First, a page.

Renovation creates ideal place to live -- and die


March 27, 1994|By Ellen James Martin | Ellen James Martin,Sun Staff Writer

For Leslie Drury, buying the house on Hill Street overlooking old Ellicott City was a way to say goodbye.

Mr. Drury and his wife, Michele Rose Drury, moved to the 150-year-old frame house after he was diagnosed with melanoma cancer. Renovating the three-bedroom home was the way he chose to spend the final 18 months of his life.

"Just about everyone close to us thought that we were insane, nuts, crazy . . . to undertake such a stressful job as renovating an old house during such a difficult time in our lives," Mrs. Drury says.

But for the two interior designers, the act of lovingly restoring the house was laden with symbolic meaning. "This was the house where Leslie said he wanted to come to die," she says.

Actually, it had been Mrs. Drury who had childhood roots in Ellicott City. But having been raised in the flatlands of Iowa, her husband devel

oped a special appreciation for the old mill town in Howard County.

"The hills, the quaintness were magical to him," Mrs. Drury says.

The couple had been living in Washington when Mr. Drury was diagnosed with cancer in April 1991. Eight months later, when Mrs. Drury took an afternoon drive to Ellicott City, she spotted the house. "I knew that Leslie had always wanted to live in Ellicott City, so why not now? There might be no tomorrow," Mrs. Drury remembers thinking.

The couple bought the house for $145,000 and started work. They removed the white asbestos siding to expose the original ** wood, and the home's exterior was painted a Colonial red.

Shutters were painted a deep forest green, to tie in with the tin roof, and the Victorian front porch was restored.

The kitchen interior was torn out, and knotty pine cabinets installed. Then a "kitchen peninsula" was added, topped with cobalt blue tile from Portugal. A mud room became a sitting room/powder room. Central air conditioning was installed.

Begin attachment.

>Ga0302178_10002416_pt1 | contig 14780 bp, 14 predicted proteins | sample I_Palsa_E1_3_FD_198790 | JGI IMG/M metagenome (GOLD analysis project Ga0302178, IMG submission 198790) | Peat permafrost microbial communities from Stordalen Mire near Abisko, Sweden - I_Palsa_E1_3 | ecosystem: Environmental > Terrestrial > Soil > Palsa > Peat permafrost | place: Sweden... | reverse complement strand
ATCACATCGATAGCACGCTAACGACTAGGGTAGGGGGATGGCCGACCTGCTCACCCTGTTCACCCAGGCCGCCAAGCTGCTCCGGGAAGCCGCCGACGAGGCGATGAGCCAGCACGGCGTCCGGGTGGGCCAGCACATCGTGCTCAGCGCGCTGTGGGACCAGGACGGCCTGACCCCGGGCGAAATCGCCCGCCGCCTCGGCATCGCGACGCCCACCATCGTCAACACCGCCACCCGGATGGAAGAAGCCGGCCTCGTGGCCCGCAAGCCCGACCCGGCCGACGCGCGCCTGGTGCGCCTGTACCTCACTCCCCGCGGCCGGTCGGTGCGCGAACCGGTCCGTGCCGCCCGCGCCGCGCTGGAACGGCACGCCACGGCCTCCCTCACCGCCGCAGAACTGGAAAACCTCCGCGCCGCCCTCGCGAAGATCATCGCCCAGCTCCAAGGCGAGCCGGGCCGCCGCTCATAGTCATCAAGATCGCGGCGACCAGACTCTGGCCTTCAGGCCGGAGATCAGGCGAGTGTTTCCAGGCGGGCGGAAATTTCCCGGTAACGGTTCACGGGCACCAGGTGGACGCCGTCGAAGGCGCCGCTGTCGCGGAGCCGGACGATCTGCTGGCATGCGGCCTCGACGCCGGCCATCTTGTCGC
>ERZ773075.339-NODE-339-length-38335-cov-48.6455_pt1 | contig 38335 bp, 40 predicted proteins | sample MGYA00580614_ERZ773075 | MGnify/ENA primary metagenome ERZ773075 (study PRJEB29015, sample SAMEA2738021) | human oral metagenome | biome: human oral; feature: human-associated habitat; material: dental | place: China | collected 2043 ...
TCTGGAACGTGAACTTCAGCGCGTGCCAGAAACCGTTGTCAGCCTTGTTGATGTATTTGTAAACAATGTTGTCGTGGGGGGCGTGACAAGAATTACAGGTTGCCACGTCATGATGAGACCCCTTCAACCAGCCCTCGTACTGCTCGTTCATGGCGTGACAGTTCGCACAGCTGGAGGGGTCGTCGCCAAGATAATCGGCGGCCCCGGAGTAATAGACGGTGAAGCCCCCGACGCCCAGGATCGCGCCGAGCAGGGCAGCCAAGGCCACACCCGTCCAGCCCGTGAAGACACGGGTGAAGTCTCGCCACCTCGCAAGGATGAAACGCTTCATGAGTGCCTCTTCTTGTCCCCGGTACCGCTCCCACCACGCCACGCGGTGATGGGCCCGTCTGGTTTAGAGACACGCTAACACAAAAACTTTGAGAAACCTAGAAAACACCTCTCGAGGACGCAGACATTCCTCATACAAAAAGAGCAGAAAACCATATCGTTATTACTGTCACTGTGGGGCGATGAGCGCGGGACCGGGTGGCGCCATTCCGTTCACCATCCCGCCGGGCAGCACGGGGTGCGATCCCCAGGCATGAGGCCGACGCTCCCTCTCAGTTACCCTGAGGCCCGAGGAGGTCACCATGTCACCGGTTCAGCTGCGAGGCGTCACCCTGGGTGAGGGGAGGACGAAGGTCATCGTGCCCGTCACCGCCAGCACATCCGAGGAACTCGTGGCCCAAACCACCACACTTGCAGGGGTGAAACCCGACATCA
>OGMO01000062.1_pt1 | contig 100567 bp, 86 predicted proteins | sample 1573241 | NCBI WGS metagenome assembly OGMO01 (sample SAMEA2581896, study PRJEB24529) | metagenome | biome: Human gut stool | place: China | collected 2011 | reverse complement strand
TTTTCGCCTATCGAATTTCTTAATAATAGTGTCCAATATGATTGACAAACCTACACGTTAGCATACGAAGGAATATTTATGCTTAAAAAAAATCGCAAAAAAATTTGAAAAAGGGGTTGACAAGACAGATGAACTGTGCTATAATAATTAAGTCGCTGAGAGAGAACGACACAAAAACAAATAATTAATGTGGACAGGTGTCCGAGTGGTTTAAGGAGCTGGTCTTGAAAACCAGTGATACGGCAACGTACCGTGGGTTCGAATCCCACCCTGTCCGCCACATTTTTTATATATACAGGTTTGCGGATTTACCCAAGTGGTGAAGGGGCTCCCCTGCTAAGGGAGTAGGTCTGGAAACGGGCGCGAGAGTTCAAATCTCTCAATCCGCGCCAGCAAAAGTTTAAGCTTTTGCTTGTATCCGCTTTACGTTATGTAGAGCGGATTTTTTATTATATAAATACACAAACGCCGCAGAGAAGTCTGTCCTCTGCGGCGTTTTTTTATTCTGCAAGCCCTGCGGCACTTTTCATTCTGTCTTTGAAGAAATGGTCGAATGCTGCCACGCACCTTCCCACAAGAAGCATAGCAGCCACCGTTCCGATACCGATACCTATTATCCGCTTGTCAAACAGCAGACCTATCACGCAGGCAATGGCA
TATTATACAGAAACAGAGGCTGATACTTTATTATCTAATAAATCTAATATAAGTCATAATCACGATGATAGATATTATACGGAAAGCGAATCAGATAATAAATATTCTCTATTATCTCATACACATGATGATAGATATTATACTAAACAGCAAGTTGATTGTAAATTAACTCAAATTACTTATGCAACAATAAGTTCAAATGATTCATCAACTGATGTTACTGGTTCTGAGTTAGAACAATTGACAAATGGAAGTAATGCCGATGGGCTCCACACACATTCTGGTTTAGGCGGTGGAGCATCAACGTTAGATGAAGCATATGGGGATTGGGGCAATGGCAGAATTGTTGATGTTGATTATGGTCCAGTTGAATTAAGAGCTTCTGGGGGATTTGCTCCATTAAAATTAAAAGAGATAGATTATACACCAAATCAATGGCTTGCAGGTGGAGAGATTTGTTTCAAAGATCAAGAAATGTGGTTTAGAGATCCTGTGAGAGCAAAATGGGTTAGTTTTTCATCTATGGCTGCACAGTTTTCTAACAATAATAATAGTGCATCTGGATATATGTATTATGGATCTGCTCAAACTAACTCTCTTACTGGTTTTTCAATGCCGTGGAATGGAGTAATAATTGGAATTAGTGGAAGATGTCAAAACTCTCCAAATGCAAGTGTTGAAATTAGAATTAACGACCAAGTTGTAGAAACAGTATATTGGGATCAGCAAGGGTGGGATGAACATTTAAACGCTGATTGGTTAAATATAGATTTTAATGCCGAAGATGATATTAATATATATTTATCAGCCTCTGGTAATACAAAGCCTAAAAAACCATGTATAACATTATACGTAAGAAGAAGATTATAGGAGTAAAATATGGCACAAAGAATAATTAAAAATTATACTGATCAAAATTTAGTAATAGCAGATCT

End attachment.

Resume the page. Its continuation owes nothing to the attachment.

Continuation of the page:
Mrs. Drury, 44, hung more than 70 rolls of wallpaper in bright, cheerful colors: reds, blues, yellows and greens. She painted the trim white to offset the colorful wall coverings. Swags, trims and lace window dressings were selected. The sophisticated farmhouse look was complete when the couple's French antique furniture was brought in.

Though contractors were used for much of the interior work, Mr. Drury built the stone patios and walkways, as well as the gardens and grape arbors, for the couple's steep hillside lot. He removed fallen trees, dug a pond, planted bushes, bulbs and flowers, and assembled stone walls.

"And all this was done during chemotherapy treatments," Mrs. ++ Drury recalls.

The renovation had been completed when the couple suffered a setback in February 1993. Due to a fire that spread from the fireplace, nearly a third of the house was burned and had to be redone.

"This time we didn't want to make it fun. We hired a contractor with the understanding that we wanted it put back exactly the way it was before," Mrs. Drury says.

Mr. Drury's last weeks were spent in a hospital bed under the antique chandelier in the red floral wallpapered dining room. Surrounded by his wife and friends, he died there Oct. 1.

Mr. Drury was cremated, and some of his ashes were sent to Iowa along with a piece of Ellicott City granite he had selected to be his headstone in the family cemetery. The rest of his ashes are in an urn on top of the marble mantle in his dream house.

Now that her husband is gone, Mrs. Drury has no intention of leaving. Indeed, the couple intended that she would stay in the refurbished home, where she could remain close to her family roots and friends.

"This is my support system, and I'm thrilled to be able to stay here," Mrs. Drury said.

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